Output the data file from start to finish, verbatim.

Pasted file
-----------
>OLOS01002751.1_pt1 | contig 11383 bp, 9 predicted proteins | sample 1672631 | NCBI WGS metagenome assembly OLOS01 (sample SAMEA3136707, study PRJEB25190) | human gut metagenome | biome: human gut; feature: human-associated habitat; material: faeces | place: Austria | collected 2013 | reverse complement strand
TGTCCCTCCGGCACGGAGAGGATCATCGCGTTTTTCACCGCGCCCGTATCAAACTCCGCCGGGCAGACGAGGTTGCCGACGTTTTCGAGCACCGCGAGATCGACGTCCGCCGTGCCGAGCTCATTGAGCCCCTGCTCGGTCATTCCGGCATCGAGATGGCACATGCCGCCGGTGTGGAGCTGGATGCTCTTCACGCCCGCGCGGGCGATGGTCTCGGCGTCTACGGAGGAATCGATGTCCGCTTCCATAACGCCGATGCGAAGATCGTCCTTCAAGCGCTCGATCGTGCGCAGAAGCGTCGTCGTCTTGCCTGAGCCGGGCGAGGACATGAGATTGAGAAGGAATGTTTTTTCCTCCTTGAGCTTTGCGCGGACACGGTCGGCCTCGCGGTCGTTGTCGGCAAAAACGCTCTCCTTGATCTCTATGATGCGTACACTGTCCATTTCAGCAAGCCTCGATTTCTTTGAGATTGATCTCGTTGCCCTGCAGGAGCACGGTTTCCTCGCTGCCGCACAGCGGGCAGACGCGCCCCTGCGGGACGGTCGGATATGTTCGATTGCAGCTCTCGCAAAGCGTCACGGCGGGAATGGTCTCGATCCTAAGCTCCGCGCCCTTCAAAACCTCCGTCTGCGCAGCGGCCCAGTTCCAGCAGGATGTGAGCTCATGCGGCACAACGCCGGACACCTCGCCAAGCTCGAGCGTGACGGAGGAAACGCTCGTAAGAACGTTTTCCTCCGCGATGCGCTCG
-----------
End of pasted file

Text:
>OLOS01002751.1_pt1 | contig 11383 bp, 9 predicted proteins | sample 1672631 | NCBI WGS metagenome assembly OLOS01 (sample SAMEA3136707, study PRJEB25190) | human gut metagenome | biome: human gut; feature: human-associated habitat; material: faeces | place: Austria | collected 2013 | reverse complement strand
TGTCCCTCCGGCACGGAGAGGATCATCGCGTTTTTCACCGCGCCCGTATCAAACTCCGCCGGGCAGACGAGGTTGCCGACGTTTTCGAGCACCGCGAGATCGACGTCCGCCGTGCCGAGCTCATTGAGCCCCTGCTCGGTCATTCCGGCATCGAGATGGCACATGCCGCCGGTGTGGAGCTGGATGCTCTTCACGCCCGCGCGGGCGATGGTCTCGGCGTCTACGGAGGAATCGATGTCCGCTTCCATAACGCCGATGCGAAGATCGTCCTTCAAGCGCTCGATCGTGCGCAGAAGCGTCGTCGTCTTGCCTGAGCCGGGCGAGGACATGAGATTGAGAAGGAATGTTTTTTCCTCCTTGAGCTTTGCGCGGACACGGTCGGCCTCGCGGTCGTTGTCGGCAAAAACGCTCTCCTTGATCTCTATGATGCGTACACTGTCCATTTCAGCAAGCCTCGATTTCTTTGAGATTGATCTCGTTGCCCTGCAGGAGCACGGTTTCCTCGCTGCCGCACAGCGGGCAGACGCGCCCCTGCGGGACGGTCGGATATGTTCGATTGCAGCTCTCGCAAAGCGTCACGGCGGGAATGGTCTCGATCCTAAGCTCCGCGCCCTTCAAAACCTCCGTCTGCGCAGCGGCCCAGTTCCAGCAGGATGTGAGCTCATGCGGCACAACGCCGGACACCTCGCCAAGCTCGAGCGTGACGGAGGAAACGCTCGTAAGAACGTTTTCCTCCGCGATGCGCTCG